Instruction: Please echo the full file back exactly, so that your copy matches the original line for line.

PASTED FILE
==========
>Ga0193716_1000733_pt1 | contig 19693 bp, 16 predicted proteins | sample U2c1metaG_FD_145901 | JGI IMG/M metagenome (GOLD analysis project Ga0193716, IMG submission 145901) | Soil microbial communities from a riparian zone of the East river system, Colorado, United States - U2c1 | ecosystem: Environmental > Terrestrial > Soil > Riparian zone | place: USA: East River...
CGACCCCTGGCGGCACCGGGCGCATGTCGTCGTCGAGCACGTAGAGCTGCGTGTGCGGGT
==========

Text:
>Ga0193716_1000733_pt1 | contig 19693 bp, 16 predicted proteins | sample U2c1metaG_FD_145901 | JGI IMG/M metagenome (GOLD analysis project Ga0193716, IMG submission 145901) | Soil microbial communities from a riparian zone of the East river system, Colorado, United States - U2c1 | ecosystem: Environmental > Terrestrial > Soil > Riparian zone | place: USA: East River...
CGACCCCTGGCGGCACCGGGCGCATGTCGTCGTCGAGCACGTAGAGCTGCGTGTGCGGGT